Do Institutions Own Acorn International, Inc. (NYSE:ATV) Shares?

Every investor in Acorn International, Inc. (NYSE:ATV) should be aware of the most powerful shareholder groups. Insiders often own a large chunk of younger, smaller, companies while huge companies tend to have institutions as shareholders. I quite like to see at least a little bit of insider ownership. As Charlie Munger said ‘Show me the incentive and I will show you the outcome.

Acorn International is a smaller company with a market capitalization of US$45m, so it may still be flying under the radar of many institutional investors. In the chart below below, we can see that institutions are not really that prevalent on the share registry. We can zoom in on the different ownership groups, to learn more about ATV.

View our latest analysis for Acorn International

NYSE:ATV Ownership Summary, September 26th 2019
NYSE:ATV Ownership Summary, September 26th 2019

What Does The Lack Of Institutional Ownership Tell Us About Acorn International?

Institutional investors often avoid companies that are too small, too illiquid or too risky for their tastes. But it’s unusual to see larger companies without any institutional investors.

There are multiple explanations for why institutions don’t own a stock. The most common is that the company is too small relative to fund under management, so the institition does not bother to look closely at the company. Alternatively, there might be something about the company that has kept institutional investors away. Institutional investors may not find the historic growth of the business impressive, or there might be other factors at play. You can see the past revenue performance of Acorn International, for yourself, below.

NYSE:ATV Income Statement, September 26th 2019
NYSE:ATV Income Statement, September 26th 2019

We note that hedge funds don’t have a meaningful investment in Acorn International. As far I can tell there isn’t analyst coverage of the company, so it is probably flying under the radar.

Insider Ownership Of Acorn International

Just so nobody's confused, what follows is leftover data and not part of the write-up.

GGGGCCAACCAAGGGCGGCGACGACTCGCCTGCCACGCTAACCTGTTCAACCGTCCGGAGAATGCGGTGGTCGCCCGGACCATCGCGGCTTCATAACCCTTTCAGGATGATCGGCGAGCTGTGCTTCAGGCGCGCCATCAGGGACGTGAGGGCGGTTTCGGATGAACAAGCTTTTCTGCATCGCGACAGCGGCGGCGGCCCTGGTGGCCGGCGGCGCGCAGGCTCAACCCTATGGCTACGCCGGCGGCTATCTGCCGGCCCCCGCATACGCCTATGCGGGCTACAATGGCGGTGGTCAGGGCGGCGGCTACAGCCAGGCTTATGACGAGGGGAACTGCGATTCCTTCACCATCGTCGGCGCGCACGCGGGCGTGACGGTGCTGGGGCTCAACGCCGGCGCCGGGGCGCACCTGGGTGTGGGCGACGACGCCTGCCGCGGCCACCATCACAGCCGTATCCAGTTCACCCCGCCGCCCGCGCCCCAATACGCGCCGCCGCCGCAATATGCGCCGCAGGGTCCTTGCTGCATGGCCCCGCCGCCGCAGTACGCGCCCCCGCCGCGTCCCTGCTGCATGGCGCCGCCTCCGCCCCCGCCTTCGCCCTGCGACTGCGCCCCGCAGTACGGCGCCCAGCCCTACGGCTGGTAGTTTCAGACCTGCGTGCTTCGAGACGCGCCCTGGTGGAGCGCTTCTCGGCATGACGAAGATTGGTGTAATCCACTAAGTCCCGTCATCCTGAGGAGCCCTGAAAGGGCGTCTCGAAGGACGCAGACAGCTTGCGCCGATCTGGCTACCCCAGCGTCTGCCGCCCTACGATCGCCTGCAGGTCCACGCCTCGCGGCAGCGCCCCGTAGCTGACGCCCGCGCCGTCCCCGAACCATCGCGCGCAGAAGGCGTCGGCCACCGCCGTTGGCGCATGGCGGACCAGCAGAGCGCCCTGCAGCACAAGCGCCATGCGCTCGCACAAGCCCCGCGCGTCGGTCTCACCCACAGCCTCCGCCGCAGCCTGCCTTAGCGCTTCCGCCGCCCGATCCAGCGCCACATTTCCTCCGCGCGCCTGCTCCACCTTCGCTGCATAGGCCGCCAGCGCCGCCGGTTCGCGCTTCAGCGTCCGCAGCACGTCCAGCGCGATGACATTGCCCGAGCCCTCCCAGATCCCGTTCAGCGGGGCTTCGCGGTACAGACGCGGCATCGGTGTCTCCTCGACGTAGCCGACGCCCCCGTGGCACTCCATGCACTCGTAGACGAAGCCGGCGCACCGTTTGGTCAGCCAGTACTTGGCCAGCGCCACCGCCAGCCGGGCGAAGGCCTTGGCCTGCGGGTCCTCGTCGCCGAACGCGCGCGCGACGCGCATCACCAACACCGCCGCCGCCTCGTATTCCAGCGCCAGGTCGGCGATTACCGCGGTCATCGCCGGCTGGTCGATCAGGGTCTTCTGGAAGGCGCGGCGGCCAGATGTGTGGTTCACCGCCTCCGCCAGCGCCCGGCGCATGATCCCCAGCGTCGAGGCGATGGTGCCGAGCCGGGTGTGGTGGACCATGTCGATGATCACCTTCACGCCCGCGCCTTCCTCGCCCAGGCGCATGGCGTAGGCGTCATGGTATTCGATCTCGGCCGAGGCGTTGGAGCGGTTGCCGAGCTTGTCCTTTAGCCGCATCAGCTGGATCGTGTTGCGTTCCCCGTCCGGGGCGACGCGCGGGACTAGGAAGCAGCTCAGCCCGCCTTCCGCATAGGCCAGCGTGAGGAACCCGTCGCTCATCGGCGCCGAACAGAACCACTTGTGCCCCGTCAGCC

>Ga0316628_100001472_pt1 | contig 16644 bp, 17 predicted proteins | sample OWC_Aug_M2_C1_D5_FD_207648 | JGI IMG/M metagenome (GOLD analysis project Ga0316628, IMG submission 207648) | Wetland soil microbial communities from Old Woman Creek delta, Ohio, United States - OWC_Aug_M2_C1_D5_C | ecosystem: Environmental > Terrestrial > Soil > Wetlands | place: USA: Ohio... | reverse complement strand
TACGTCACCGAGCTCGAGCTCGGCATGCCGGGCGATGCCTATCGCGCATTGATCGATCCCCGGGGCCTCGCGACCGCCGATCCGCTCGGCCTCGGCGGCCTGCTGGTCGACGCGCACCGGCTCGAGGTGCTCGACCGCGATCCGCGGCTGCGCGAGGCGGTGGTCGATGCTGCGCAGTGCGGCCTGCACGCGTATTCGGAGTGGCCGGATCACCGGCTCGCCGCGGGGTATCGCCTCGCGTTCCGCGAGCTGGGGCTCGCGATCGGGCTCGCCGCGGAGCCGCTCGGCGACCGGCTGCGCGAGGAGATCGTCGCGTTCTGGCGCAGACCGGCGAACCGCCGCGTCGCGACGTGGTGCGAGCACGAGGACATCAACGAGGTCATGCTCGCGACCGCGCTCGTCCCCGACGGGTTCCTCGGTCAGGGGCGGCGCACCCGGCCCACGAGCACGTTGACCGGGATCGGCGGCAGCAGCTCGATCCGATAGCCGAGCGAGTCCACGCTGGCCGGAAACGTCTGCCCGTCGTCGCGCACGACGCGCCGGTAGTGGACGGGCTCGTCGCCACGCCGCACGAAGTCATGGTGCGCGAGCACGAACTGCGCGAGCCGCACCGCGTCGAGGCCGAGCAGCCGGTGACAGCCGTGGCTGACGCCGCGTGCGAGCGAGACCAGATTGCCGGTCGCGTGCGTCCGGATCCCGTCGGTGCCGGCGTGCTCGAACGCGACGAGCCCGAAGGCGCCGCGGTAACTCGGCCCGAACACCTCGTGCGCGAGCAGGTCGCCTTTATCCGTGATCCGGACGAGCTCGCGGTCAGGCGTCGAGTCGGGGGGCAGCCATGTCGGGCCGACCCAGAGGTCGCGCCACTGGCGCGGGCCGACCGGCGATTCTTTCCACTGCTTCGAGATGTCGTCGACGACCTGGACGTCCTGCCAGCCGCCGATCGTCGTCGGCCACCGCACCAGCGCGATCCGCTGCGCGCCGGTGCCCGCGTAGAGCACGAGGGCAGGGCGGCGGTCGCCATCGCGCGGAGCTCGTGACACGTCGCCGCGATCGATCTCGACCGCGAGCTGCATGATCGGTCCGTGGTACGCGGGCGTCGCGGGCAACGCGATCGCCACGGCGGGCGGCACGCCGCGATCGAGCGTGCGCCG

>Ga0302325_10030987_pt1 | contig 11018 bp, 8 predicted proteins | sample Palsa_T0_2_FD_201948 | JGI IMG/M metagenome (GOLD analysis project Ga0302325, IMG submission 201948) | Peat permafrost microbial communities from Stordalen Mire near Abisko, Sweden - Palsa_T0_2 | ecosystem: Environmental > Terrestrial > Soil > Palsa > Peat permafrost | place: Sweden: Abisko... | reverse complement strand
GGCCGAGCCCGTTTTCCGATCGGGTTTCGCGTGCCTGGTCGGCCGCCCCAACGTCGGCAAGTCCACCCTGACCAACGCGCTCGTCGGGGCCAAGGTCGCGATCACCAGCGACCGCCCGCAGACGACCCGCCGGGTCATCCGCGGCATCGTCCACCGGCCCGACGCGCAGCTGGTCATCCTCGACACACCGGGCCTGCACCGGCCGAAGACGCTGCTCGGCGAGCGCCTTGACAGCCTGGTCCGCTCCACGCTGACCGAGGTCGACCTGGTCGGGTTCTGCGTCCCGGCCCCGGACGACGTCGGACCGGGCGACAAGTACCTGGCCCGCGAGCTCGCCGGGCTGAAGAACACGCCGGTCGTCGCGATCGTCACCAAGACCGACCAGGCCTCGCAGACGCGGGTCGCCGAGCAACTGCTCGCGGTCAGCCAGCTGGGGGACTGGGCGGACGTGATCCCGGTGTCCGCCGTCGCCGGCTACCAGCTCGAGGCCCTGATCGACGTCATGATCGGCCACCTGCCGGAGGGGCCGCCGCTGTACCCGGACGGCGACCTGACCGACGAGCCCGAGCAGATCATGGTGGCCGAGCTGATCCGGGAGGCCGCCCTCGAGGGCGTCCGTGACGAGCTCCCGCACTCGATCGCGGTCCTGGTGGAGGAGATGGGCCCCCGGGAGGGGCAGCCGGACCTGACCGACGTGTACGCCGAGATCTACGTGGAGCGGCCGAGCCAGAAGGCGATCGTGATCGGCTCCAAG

While the precise definition of an insider can be subjective, almost everyone considers board members to be insiders. Management ultimately answers to the board. However, it is not uncommon for managers to be executive board members, especially if they are a founder or the CEO.

Most consider insider ownership a positive because it can indicate the board is well aligned with other shareholders. However, on some occasions too much power is concentrated within this group.

Our information suggests that insiders own more than half of Acorn International, Inc.. This gives them effective control of the company. So they have a US$36m stake in this US$45m business. It is good to see this level of investment. You can check here to see if those insiders have been buying recently.

General Public Ownership

The general public, with a 15% stake in the company, will not easily be ignored. While this group can’t necessarily call the shots, it can certainly have a real influence on how the company is run.

Private Company Ownership

Our data indicates that Private Companies hold 3.4%, of the company’s shares. It might be worth looking deeper into this. If related parties, such as insiders, have an interest in one of these private companies, that should be disclosed in the annual report. Private companies may also have a strategic interest in the company.

Next Steps:

While it is well worth considering the different groups that own a company, there are other factors that are even more important.

I always like to check for a history of revenue growth. You can too, by accessing this free chart of historic revenue and earnings in this detailed graph.

Of course, you might find a fantastic investment by looking elsewhere. So take a peek at this free list of interesting companies.

NB: Figures in this article are calculated using data from the last twelve months, which refer to the 12-month period ending on the last date of the month the financial statement is dated. This may not be consistent with full year annual report figures.

We aim to bring you long-term focused research analysis driven by fundamental data. Note that our analysis may not factor in the latest price-sensitive company announcements or qualitative material.

If you spot an error that warrants correction, please contact the editor at editorial-team@simplywallst.com. This article by Simply Wall St is general in nature. It does not constitute a recommendation to buy or sell any stock, and does not take account of your objectives, or your financial situation. Simply Wall St has no position in the stocks mentioned. Thank you for reading.